Research Papers

National Mineral Policy 2019: a Remedy as Bad as the Disease?

Vijay Kumar S.
| 2020

The mineral sector is regulated through the Mines and Minerals (Development and Regulation) Act 1957 (MMDR Act) enacted by Parliament, and the rules there under and the changes in the law (and rules) and the policy have generally been going in step. The MMDR Act was amended in 2015, primarily to make auction the sole mode of granting mineral concessions (i.e. prospecting licences and mining leases). Some consequential changes were also made in the rules: the National Mineral Policy (NMP) of 2019 is thus primarily a revision of NMP of 2008.

​Perceptions towards solar mini‐grid systems in India: A multi‐stakeholder analysis

Graber Sachiko, Narayanan Tara, Alfaro Jose F, Palit Debajit
| 2019

​This study identifies and assesses the perspectives of four key stakeholder groups towards solar minigrids in rural India. The stakeholders considered are policymakers, minigrid developers and operators, development organizations, and national grid representatives. Recent state and national policies in India have increased the focus on minigrids and their services.

In the light of what we cannot see: Exploring the interconnections between gender and electricity access

Winther Tanja, Ulsrud Kirsten, Matinga Margaret, Govindan Mini, Gill Bigsna, Saini Anjali , Brahmachari Deborshi, Palit Debajit , Murali Rashmi
| 2019

In this paper we quantify gendered decision-making patterns regarding electricity access, light and appliances in selected rural contexts in Mahadevsthan (Nepal), Homa Bay (Kenya) and Chhattisgarh (India). In the literature, decision-making in electricity has primarily been studied through case studies and qualitative methods. By quantifying some of the gendered patterns in this field, we first seek to document and compare the situation in selected contexts and then to refine the understanding of the nexus between gender and electricity access.

Enabling Policies for Advancing Sustainability of Electricity Access Programs

Bhattacharyya Subhes C, Palit Debajit
| 2019

As 1.3 billion people lack access to electricity globally, the challenge of ensuring universal electricity access in accordance with the Sustainable Energy for All initiative remains herculean. This chapter maps policy linkages, identifies the gaps in policies and recommends options for developing the enabling environment. The chapter suggests that the policy environment governing electricity access at present is weak and that improvements are required to deliver a sustainable outcome.

Roadmap for achieving additional 2.5-3 billion tons CO2e sequestration from forestry sector by 2030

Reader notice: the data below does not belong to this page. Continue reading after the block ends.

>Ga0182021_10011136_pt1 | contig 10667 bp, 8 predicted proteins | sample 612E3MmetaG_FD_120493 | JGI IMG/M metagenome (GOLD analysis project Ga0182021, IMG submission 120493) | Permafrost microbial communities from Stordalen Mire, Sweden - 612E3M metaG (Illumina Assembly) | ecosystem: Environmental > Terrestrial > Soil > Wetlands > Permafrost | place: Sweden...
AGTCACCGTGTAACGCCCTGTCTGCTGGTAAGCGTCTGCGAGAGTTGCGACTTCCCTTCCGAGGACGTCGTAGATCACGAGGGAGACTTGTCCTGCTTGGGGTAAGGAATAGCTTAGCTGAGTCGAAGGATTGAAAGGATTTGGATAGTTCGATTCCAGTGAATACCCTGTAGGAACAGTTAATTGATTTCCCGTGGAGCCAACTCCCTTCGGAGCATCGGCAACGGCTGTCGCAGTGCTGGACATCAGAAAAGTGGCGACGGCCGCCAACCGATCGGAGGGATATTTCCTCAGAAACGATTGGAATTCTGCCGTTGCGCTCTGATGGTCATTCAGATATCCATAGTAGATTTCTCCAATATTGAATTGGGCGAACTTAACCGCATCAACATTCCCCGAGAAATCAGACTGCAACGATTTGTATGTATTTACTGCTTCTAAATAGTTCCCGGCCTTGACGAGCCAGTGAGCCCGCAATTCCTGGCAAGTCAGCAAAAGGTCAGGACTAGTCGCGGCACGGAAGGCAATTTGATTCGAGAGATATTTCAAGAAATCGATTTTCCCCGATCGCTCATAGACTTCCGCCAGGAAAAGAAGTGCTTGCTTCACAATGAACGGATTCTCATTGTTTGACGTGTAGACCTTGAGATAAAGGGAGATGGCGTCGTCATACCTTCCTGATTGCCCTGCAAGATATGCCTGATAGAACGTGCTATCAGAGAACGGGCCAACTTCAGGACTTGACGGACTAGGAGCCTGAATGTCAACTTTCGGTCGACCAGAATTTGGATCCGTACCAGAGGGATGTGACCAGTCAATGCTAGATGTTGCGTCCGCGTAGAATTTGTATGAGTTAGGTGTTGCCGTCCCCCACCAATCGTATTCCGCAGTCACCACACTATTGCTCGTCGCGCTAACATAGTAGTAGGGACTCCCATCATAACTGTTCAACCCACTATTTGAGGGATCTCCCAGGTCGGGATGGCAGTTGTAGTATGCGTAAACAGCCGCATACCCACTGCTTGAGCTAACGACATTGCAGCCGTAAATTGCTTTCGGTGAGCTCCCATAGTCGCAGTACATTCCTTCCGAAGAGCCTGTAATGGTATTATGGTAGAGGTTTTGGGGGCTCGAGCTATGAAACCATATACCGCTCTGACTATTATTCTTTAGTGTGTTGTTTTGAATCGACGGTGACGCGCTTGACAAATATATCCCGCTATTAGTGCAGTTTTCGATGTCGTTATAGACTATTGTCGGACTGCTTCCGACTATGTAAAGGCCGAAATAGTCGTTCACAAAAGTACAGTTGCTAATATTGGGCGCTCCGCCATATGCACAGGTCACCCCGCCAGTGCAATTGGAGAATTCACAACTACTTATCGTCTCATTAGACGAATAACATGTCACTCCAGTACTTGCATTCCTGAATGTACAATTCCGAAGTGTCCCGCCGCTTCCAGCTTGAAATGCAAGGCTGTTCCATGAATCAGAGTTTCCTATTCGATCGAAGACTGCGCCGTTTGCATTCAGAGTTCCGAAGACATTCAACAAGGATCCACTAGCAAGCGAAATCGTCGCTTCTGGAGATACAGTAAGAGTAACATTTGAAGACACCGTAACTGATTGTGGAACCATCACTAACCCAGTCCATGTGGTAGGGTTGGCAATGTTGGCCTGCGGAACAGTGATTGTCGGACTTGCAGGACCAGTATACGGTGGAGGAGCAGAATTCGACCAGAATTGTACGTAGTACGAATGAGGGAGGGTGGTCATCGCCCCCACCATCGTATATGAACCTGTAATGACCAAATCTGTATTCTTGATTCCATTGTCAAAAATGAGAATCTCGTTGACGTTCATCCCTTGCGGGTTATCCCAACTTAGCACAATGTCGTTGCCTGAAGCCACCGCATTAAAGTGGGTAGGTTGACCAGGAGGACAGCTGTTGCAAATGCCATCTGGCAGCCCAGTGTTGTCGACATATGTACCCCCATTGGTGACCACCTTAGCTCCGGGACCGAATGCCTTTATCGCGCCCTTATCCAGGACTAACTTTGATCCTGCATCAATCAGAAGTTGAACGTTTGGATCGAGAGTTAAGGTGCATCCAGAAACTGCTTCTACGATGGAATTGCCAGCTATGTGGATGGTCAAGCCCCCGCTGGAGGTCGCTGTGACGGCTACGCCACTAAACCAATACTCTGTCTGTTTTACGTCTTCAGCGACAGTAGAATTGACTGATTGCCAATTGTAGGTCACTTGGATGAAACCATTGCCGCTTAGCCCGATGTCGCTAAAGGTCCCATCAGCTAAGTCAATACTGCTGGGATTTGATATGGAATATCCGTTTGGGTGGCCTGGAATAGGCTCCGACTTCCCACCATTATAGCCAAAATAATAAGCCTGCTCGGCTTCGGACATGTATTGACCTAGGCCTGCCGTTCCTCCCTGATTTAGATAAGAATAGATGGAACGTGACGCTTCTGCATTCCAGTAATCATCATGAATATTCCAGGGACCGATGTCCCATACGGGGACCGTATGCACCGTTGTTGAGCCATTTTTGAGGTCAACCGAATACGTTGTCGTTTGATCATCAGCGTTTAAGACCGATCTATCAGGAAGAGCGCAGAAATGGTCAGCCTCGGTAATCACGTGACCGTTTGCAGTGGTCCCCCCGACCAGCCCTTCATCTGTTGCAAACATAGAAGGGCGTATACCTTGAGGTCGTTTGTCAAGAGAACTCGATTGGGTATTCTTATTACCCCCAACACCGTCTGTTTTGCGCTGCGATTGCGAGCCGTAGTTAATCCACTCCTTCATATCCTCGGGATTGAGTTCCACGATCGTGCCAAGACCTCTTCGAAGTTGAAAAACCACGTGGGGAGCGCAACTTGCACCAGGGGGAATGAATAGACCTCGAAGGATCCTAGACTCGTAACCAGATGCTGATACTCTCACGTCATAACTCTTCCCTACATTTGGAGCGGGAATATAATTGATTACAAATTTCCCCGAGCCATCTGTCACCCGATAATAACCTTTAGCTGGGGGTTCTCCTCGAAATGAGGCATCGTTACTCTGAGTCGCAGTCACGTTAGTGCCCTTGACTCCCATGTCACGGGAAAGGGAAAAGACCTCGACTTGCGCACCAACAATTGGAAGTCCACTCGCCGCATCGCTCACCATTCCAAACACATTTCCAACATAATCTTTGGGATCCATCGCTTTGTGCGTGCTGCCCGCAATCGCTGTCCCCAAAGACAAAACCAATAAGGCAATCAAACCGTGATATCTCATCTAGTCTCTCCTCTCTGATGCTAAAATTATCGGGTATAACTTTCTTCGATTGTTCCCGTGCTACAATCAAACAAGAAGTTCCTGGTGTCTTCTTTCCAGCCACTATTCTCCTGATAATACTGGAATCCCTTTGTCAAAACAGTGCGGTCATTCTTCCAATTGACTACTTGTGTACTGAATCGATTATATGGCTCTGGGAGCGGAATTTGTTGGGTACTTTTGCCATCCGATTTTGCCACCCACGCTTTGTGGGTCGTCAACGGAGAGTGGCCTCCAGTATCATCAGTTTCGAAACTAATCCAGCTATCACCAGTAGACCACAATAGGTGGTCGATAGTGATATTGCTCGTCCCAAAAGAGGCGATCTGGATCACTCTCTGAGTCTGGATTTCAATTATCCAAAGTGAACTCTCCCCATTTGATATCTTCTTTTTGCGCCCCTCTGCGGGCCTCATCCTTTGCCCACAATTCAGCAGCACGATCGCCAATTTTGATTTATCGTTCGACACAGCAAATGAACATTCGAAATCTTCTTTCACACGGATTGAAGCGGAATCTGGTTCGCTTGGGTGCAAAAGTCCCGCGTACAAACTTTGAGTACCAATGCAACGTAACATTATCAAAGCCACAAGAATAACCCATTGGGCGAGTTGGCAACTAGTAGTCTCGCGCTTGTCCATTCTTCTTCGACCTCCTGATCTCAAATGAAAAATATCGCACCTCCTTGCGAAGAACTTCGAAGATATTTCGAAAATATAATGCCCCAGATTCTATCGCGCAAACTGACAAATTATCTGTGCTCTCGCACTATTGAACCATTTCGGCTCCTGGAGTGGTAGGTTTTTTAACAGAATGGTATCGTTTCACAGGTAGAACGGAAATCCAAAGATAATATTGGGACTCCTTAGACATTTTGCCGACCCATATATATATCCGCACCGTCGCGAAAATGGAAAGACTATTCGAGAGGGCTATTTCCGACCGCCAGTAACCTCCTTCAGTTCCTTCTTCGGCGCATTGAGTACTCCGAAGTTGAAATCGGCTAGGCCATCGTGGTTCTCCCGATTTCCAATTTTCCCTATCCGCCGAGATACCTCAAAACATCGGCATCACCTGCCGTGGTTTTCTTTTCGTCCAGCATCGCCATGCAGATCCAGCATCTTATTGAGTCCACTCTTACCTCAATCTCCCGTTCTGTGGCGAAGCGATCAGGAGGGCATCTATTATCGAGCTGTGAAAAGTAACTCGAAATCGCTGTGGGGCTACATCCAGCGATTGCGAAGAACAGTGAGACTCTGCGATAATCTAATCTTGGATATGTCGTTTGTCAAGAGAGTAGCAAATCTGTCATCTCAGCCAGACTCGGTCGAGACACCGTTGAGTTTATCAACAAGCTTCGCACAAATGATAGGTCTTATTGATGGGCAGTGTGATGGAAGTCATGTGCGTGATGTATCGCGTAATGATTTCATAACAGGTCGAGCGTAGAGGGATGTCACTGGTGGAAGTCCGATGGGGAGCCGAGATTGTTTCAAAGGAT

Sharma Jitendar Vir, Tiwari Priyanka
| 2019

​Forests are considered primarily as social and environmental resource, and secondarily as commercial resource in India. More than 350 million people derive their full or partial livelihood and sustenance need from forests. India has stabilized its forest and tree cover but quality of forests is degrading due to unsustainable harvest of fuel wood and other minor forest produce. Government of India has voluntarily communicated to UNFCCC to achieve additional 2.5-3 billion tons of CO2e by 2030 from forestry sector on 2nd October, 2015 which was further ratified on 2nd October, 2016.

A Study on the Evolution of the Regulatory Framework on CSR Linking to Various Amendments in the Campanies ACT 2013

Thakur Amit Kumar, Datta Manipadma
| 2019

The concept of Corporate Social Responsibility (CSR) has gained increased significance in recent years. The growing focus on CSR has changed the attitude of businesses all over the world, and India is not an exception. The concept of CSR is n speaking, social responsibility of companies is a well-established phenomenon in India, and the country has one of the world's richest traditions of CSR. In its oldest forms, CSR in India included the concept of corporate philanthropy and the Gandhian Trusteeship model (Ghosh S, 1989).

​Electrochemical sulfur production from treating petroleum produced water.

Jain Pratiksha, Srikanth Sandipam, Kumar Manoj, Sarma Priyangshu M, Singh M.P., Lal Banwari
| 2019

An electrochemical cell was used to remove sulfides from synthetic petroleum produced water (PPW). The cell was run for over 2 months in continuous mode. Sulfides were converted to sulfur at anode with an average conversion rate of 65%. Due to the use of a cation exchange membrane to separate cathodic and anodic chambers, along with sulfide removal conductivity and TDS reduction also took place. Conductivity and TDS reduced by 49.27% and 44.79% respectively on anode and was followed by caustic generation at cathode.

​An Audit of Municipal Solid Waste Management in a Mega-City (East Delhi): Challenges and Opportunities.

Manuja Sourabh, Pandey Suneel , Gulati Pallavi
| 2019

Municipal Solid waste management in developing countries is a gigantic task and its improper management can lead to severe environmental concerns and immense economic loss.

Distributed solar photovoltaics landscape in Uttar Pradesh, India: Lessons for transition to decentralised rural electrification​.

Yadav Prabhakar, Davies Peter J,, Palit Debajit
| 2019

​The energy poverty cycle continues to pose a major challenge for governments in emerging economies. Electrification has typically been delivered through centralised generation and distribution that has not always afforded equitable or efficient access. Decentralised solar technologies are fast approaching financial parity and have certain environmental advantages over grid extension, especially in rural and remote societies. We explore the emergence of decentralised energy systems in the state of Uttar Pradesh, India's most populated state with notable energy access and equity challenges.